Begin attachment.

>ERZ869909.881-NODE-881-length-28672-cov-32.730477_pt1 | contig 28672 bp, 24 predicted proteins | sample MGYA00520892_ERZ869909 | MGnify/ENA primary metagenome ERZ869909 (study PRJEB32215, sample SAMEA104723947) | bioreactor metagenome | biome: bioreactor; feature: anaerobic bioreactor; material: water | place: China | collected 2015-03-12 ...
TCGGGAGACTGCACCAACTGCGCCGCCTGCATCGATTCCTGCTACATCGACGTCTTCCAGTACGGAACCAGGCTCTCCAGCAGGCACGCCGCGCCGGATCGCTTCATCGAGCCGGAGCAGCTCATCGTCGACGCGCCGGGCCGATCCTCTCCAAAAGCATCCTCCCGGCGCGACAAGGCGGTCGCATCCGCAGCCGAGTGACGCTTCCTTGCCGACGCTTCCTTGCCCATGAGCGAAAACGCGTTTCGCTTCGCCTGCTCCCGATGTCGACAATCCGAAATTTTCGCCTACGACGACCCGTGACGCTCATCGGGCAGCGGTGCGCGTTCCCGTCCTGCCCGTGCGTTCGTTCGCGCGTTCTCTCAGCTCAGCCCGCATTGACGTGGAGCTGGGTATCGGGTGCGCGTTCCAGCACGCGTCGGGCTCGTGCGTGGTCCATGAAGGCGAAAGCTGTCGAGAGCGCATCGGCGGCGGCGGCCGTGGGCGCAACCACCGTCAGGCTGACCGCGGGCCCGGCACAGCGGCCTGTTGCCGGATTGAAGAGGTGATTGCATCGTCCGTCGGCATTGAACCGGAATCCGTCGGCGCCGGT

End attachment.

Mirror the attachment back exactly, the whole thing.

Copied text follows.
>ERZ869909.881-NODE-881-length-28672-cov-32.730477_pt1 | contig 28672 bp, 24 predicted proteins | sample MGYA00520892_ERZ869909 | MGnify/ENA primary metagenome ERZ869909 (study PRJEB32215, sample SAMEA104723947) | bioreactor metagenome | biome: bioreactor; feature: anaerobic bioreactor; material: water | place: China | collected 2015-03-12 ...
TCGGGAGACTGCACCAACTGCGCCGCCTGCATCGATTCCTGCTACATCGACGTCTTCCAGTACGGAACCAGGCTCTCCAGCAGGCACGCCGCGCCGGATCGCTTCATCGAGCCGGAGCAGCTCATCGTCGACGCGCCGGGCCGATCCTCTCCAAAAGCATCCTCCCGGCGCGACAAGGCGGTCGCATCCGCAGCCGAGTGACGCTTCCTTGCCGACGCTTCCTTGCCCATGAGCGAAAACGCGTTTCGCTTCGCCTGCTCCCGATGTCGACAATCCGAAATTTTCGCCTACGACGACCCGTGACGCTCATCGGGCAGCGGTGCGCGTTCCCGTCCTGCCCGTGCGTTCGTTCGCGCGTTCTCTCAGCTCAGCCCGCATTGACGTGGAGCTGGGTATCGGGTGCGCGTTCCAGCACGCGTCGGGCTCGTGCGTGGTCCATGAAGGCGAAAGCTGTCGAGAGCGCATCGGCGGCGGCGGCCGTGGGCGCAACCACCGTCAGGCTGACCGCGGGCCCGGCACAGCGGCCTGTTGCCGGATTGAAGAGGTGATTGCATCGTCCGTCGGCATTGAACCGGAATCCGTCGGCGCCGGT